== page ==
Former Hamilton defender Andrew MacLean reveals the secrets behind James McCarthy’s success at Everton - all built in South Lanarkshire.
It was Christmas 2006 and McCarthy had to make one of the most difficult decisions of his career. Having ventured down south to partake in a week’s trial with Liverpool, the Merseyside club were left impressed and attempted to sign Hamilton’s up and coming midfielder.
But as McCarthy explains, “Liverpool were going to sign me, they wanted to try and do a deal, but at the time it wasn’t right for me. I was still young and wanted to go back home to play first team games for Hamilton in the First Division.
“It would have been bigger obviously, but the whole thing about moving away, I just didn't want to do that. I wanted to stay at Hamilton with the good bunch of boys who were there. I knew everything about it and I wasn't far from my house, so it was ideal for me.”
McCarthy would go on to amass 95 appearances and 13 goals for the South Lanarkshire club between 2006 and 2009. His last season for the club in 2008-2009 was undoubtedly his finest as he took home the SFA Young Player of the Year Award and the SPL Young player of the month award twice.
The race for his signature was on and it was Wigan which were successful with a reported £1.2 million bid, securing McCarthy’s signature on a five-year deal.
After witnessing first hand, the operations and youth policy that encompasses Hamilton Academical, I have no doubt in my mind that McCarthy was right to stick with his gut when he rejected the Liverpool move.
Going into training at Hamilton, you never knew what to expect. That was the gaffer’s style. Billy Reid loved to throw young lads into the deep end to see what they were made of, even in the most difficult of circumstances. Before my time at Hamilton, I never thought a football club could operate in the way that I had would come to know over my five-month stint.
During my three-week trial period prior to signing with the club, I went to training one day expecting to join the rest of the youth players like I had done the previous week. This morning was different, however, as I was called onto the bus with the rest of the young boys who were in the senior squad. Headed straight to training where we would unload the balls, cones, and bibs and put together full size goals accompanied with nets, then wait for the senior players to arrive. Training consisted of slick passing and finishing drills along with a fierce and competitive small-sided game. You were accountable for your mistakes no matter your age, no exceptions were given whatsoever, if you were their to train with the first team, then you trained to the best of your ability or else you’d know about it. It was a method that allowed young boys to mature into men through the rigours of a ‘footballing apprenticeship’.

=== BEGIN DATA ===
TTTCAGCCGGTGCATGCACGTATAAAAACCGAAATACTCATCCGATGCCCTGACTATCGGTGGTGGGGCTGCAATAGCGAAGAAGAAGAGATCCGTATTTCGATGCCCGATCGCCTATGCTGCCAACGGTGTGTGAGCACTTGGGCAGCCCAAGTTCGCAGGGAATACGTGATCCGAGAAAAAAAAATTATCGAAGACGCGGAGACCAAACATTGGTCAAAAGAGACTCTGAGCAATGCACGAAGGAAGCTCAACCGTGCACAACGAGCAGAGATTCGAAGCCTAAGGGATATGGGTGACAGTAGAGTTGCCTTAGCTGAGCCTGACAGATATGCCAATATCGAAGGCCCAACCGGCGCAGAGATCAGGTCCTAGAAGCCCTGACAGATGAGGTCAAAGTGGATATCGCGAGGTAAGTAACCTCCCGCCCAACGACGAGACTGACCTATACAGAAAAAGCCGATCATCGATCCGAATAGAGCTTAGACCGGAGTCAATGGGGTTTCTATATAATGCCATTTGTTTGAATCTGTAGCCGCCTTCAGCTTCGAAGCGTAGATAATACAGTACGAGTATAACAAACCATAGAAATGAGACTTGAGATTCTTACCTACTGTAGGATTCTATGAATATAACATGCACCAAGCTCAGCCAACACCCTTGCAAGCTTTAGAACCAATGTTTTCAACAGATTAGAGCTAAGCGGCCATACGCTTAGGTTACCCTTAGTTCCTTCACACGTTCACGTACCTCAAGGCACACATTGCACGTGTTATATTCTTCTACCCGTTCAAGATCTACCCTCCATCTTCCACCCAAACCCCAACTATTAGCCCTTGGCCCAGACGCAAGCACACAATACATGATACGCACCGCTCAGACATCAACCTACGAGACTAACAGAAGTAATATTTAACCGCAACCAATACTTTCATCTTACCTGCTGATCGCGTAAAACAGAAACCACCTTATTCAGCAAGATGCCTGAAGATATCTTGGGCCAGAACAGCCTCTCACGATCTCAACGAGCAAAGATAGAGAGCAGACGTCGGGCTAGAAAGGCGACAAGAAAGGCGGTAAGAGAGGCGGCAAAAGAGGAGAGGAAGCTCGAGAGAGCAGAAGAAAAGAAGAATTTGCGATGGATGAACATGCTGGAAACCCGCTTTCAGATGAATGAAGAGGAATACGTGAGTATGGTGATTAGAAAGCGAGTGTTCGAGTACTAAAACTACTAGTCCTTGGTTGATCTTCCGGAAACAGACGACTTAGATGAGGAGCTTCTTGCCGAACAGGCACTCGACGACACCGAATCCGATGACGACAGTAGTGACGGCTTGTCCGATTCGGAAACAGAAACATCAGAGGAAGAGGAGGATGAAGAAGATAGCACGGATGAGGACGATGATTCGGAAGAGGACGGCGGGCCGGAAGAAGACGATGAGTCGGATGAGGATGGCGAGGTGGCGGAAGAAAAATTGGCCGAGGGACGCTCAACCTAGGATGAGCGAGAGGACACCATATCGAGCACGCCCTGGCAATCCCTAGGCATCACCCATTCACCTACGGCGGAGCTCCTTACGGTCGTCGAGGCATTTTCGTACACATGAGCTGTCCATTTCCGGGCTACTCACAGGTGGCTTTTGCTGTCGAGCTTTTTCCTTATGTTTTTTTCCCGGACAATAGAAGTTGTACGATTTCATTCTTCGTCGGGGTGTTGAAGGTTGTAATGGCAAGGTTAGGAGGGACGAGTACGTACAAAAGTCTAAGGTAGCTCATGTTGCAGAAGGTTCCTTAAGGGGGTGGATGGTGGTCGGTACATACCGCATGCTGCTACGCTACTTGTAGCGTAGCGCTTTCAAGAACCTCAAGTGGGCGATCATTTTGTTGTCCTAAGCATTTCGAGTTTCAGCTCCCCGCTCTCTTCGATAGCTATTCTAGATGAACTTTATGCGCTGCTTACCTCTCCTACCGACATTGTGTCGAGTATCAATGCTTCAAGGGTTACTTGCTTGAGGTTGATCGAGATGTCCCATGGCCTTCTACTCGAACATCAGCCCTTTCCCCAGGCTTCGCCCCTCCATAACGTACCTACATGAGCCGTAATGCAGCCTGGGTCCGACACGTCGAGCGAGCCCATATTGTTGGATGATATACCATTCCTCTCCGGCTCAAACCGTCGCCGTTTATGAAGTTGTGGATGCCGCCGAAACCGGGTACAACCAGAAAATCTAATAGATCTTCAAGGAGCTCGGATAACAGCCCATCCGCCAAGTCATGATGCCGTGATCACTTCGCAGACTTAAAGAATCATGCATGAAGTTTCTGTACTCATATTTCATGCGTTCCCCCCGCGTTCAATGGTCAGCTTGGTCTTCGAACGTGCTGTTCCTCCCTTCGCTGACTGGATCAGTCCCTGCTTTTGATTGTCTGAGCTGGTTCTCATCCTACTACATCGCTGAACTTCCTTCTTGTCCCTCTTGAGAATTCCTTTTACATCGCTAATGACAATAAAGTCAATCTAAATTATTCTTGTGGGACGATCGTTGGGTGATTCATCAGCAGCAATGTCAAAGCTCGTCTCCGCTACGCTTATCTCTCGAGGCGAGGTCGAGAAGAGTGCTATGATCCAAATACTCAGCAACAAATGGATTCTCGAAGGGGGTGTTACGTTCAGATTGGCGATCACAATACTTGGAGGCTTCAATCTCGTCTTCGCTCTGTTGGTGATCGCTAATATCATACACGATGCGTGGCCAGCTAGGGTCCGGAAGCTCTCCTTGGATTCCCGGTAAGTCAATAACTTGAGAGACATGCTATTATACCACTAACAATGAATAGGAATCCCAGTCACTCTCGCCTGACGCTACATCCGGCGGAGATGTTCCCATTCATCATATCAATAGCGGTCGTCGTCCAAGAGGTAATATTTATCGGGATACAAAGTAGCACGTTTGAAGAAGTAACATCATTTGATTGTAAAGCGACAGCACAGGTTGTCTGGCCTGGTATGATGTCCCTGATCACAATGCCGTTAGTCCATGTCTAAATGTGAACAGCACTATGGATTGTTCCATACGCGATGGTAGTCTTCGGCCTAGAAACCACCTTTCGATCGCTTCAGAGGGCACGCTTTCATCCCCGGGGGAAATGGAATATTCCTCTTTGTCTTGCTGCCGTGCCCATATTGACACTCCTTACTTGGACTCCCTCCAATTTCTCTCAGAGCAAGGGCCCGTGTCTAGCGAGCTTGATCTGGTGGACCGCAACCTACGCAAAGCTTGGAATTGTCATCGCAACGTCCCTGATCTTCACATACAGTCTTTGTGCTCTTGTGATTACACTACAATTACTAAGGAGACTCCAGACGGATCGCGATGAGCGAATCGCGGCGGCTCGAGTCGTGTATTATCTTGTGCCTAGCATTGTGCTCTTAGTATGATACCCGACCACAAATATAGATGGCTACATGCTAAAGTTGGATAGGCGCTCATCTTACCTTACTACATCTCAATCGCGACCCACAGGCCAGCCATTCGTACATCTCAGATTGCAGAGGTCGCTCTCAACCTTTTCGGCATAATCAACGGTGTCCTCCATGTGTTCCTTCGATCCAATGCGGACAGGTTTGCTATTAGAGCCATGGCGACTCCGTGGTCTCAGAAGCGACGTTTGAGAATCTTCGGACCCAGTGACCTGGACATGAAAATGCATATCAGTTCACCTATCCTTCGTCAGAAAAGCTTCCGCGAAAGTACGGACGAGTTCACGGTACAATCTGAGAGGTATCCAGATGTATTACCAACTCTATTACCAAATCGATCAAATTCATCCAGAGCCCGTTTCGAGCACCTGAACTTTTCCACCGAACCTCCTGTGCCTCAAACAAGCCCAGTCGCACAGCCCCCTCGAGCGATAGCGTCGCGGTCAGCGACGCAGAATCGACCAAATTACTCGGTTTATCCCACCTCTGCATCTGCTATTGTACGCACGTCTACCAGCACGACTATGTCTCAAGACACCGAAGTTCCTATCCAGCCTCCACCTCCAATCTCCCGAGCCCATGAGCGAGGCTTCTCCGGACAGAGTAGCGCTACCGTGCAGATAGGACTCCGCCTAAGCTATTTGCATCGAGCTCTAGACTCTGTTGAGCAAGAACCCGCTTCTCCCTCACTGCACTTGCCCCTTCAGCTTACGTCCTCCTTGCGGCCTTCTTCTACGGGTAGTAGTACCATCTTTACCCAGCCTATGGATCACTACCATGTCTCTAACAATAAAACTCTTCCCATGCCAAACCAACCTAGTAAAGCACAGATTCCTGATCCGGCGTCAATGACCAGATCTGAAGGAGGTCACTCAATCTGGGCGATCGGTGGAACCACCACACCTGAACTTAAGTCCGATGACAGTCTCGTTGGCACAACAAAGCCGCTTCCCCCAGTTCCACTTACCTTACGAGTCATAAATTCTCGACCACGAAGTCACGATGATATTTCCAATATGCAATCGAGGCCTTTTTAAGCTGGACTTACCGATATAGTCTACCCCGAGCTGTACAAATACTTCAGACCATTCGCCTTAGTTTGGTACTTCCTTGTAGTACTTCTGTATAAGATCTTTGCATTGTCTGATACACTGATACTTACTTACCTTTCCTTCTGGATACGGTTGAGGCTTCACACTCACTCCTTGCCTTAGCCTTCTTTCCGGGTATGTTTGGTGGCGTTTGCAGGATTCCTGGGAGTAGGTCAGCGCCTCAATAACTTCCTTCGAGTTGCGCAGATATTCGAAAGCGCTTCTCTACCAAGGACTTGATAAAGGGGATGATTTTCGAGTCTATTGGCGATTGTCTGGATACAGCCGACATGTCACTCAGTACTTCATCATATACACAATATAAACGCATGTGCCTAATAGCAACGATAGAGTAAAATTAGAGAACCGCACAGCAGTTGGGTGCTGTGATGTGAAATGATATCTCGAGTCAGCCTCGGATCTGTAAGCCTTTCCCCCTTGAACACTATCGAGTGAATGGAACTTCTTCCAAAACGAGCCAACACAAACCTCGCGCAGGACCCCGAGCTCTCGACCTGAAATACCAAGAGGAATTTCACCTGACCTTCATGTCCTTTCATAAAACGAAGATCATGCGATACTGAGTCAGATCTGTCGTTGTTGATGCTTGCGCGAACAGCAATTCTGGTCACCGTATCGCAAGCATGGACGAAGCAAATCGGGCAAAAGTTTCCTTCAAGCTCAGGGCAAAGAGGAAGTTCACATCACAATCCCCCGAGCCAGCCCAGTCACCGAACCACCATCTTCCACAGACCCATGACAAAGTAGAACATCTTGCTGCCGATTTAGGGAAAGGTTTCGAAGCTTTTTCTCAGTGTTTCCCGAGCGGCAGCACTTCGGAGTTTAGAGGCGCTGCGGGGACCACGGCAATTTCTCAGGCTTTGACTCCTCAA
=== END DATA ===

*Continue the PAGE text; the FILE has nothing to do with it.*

It was an experience I enjoyed frequently over my time at Hamilton. It is a club whose budget is miniscule compared to their Premier League competitors. But they offer something that those clubs didn't and that was to play first team football at the drop of a hat.
During my short stint, I witnessed seven of my youth teammates, who were all at the age of 18 or under, make their full first team debuts at a time when Accies were competitive in the Scottish Championship. The most notable of my peers was Gary Fraser who went onto make 19 appearances for the club during 2011/12 season and secured a move to Championship giants, Bolton Wanderers over the summer.
Hamilton’s culture gave youth players the confidence necessary to compete at the senior level as coaches, staff and board members all encouraged us to continue striving for a consistent role in the first team. The person who was idolized around the club was James McCarthy. After making a name for himself with Wigan, Everton purchased the 22-year old for £13 million on transfer deadline day this past summer, to fill the large void left by Marouane Fellaini.
So far this season, McCarthy has appeared eight times in the Premier League for the Toffees, starting six of those matches and has settled in nicely in the centre of midfield along with fellow newcomer Gareth Barry.
McCarthy is still young and will no doubt continue his development by playing for a side, which is currently competing for a Champions League spot. The Republic of Ireland international has all the traits to succeed at the top level. With slick and accomplished passing, an ability to win the ball through strong but fair tackling and a box to box engine, McCarthy’s potential is unlimited.
If he continues to build on his valuable traits, as his confidence grows, you will see this young midfielder become more and more influential in games. Not only creating, but also scoring regularly from midfield.
And no doubt he’ll be the first to say it was all due to what was learned at Hamilton.